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Q&A with Berenzweig Leonard’s Steve Britt on the Department of Defense Network Penetration Clause

On Behalf of | Feb 19, 2018 | Cybersecurity & Data Privacy

Cyberattacks are an increasing threat. Deputy Defense Secretary Patrick Shanahan said that the Pentagon wants to set the bar for protecting against cyber incidents “so high that it becomes a condition of doing business.” The DoD’s final rule on Safeguarding Covered Defense Information and Cyber Incident Reporting institutes new safeguards and increased reporting requirements targeted at protecting covered defense information and reducing these cyber incidents. Berenzweig Leonard’s Steve Britt answers some questions about the regulation and its requirements.

Q:        Steve, tell us a little bit about your background.

A:         I started my career serving in four different Federal agencies in prior administrations. After leaving the government, I’ve focused my practice on corporate and technology law. I spend about 50% of my time these days on cybersecurity.

Q:        Now that DoD’s Network Penetration Clause is in effect, what should government contractors be doing?

A:         Well, let’s set some context as this subject is so complex.

DFARs 52.204-7012 creates a new definition of “Covered Defense Information” and sets rules for the protection of that data and the systems that store it.

Contractors must satisfy NIST S.P. 800-171 if they hold this data and are subject to this clause.

The clause flows down to lower tier subcontractors and requires all contractors to protect this data and report cyber incidents to DoD within 72 hours of discovery.

These requirements became effective on December 31, 2017.

Q:        So must every covered contractor now be in compliance with NIST-171?

A:         Well, yes and no. Every covered contractor must have taken steps to implement the NIST requirements but they are not required to have completed them. There are 110 controls and DoD recognizes that the entire certification process takes time.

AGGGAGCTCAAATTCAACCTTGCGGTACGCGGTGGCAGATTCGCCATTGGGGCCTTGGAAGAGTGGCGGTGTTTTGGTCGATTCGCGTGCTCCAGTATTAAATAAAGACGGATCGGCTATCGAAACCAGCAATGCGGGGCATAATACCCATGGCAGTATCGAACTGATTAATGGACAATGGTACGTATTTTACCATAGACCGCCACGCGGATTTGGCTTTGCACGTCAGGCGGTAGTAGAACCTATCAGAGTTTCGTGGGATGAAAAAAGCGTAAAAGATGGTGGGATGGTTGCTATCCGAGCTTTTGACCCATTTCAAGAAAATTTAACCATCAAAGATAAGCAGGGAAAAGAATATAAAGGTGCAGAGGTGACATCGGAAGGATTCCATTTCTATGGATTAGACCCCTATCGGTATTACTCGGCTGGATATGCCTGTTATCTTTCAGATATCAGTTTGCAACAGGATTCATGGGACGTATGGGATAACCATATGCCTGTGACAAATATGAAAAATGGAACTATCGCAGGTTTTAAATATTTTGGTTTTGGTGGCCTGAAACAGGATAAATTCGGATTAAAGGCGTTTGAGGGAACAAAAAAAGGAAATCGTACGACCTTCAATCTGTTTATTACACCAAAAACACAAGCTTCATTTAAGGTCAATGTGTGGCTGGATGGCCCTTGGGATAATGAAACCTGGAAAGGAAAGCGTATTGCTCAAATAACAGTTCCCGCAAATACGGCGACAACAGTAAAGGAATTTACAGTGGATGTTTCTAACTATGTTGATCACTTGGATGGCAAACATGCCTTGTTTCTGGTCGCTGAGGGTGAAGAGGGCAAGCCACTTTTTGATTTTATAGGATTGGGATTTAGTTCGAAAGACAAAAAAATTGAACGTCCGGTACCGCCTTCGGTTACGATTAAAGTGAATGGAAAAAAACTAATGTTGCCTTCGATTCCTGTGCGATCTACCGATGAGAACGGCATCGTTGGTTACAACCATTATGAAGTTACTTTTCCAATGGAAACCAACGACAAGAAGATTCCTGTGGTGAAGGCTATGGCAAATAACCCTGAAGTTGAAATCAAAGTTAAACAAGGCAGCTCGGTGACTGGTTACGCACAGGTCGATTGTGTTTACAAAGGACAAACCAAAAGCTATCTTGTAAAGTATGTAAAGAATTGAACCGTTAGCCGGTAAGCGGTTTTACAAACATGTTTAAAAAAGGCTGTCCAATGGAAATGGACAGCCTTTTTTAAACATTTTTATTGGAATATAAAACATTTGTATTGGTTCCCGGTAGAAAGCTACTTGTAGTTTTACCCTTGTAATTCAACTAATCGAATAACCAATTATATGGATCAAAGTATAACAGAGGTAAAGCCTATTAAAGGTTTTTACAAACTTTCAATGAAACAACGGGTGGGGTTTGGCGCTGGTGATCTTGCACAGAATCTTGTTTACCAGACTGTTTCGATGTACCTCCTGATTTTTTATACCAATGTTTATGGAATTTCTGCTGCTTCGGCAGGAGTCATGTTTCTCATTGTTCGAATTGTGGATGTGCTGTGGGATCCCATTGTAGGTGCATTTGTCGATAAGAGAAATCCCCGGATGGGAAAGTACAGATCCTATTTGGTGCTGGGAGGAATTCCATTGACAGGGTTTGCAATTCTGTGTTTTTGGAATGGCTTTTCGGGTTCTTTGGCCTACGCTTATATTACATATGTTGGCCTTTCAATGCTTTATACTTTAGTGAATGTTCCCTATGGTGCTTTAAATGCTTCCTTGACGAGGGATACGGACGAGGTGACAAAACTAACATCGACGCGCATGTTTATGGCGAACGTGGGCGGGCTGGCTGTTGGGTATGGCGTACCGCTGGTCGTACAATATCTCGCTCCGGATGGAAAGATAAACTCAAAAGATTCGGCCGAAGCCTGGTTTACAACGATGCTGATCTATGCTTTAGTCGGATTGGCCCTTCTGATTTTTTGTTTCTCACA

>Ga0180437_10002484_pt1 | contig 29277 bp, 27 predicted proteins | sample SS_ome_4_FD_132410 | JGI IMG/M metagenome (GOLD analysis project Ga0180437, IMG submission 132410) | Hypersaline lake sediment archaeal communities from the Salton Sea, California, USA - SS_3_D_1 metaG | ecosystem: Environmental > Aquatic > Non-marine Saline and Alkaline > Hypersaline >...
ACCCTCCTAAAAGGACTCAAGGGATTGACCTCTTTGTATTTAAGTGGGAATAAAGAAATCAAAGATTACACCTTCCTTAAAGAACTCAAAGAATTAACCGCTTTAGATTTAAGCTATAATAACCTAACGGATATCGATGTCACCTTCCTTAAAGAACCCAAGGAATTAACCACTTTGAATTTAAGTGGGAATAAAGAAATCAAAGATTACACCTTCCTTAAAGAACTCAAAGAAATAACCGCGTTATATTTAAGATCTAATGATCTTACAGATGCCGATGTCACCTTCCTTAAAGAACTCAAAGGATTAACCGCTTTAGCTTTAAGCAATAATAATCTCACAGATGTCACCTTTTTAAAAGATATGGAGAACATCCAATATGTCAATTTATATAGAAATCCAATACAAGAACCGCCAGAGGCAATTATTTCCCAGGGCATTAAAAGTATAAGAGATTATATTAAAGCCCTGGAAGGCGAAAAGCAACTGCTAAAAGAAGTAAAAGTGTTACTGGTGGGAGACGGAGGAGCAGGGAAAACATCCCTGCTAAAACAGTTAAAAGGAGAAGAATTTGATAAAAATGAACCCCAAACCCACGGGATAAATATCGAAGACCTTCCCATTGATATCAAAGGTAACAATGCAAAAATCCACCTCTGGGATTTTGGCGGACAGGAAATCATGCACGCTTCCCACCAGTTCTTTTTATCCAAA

But what the contractor must have done is prepare a System Security Plan (SSP) that analyzes their entire network against those standards and created a Plan of Action for how its network deficiencies will be corrected.

Contractors must not leave themselves vulnerable to not having made a good faith effort to comply and a comprehensive SSP is the starting place.

DoD does not require that SSPs be submitted to the Department (they contain very sensitive data) but prime contractors are likely to ask if they exist. Contractors must be wary of false claims liability as bidding on solicitations that contain this clause constitutes the contractor’s self-certification that it will comply.

Q:        Do we know how DoD will enforce these requirements?

A:         Well, in the event of an actual data breach – which may occur in the system of a prime or a subcontractor – all contractors in that supply chain can expect to be audited. Among the issues will be, what was the status of the contractor’s compliance and what representations had it made about its status. We can expect bad actors to get burned.

The Department has also made clear that it may condition future solicitations on the contractor’s compliance with these cybersecurity requirements as part of the source selection process. Prime contractors have been taking these issues into account in teaming partner selections all year.

Q:        Okay, so it has to be done. How expensive is this for small companies?

A:         Well, expense must be taken in context as putting yourself on the wrong side of this issue could sink your company.

But DoD recognizes that security is a process and not an event. So compliance has to fit into a reasonable budget, though with high priority and resource allocation for sure.

A contractor needs to get an assessment of its network and determine what data it is holding and how. It has to assess – and continuously monitor – its operational vulnerabilities, from unpatched software to access control.

But there are good options in these areas that will get you started and not put you out of business. We can make solid recommendations to clients if they need help. The legal and regulatory environment is evolving every day and each change creates even more complexity. Contractors must not trap themselves by thinking compliance can be avoided.

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Steve Britt is a Partner at Berenzweig Leonard, LLP. Steve leads the firm’s Cybersecurity Law practice and can be reached at [email protected].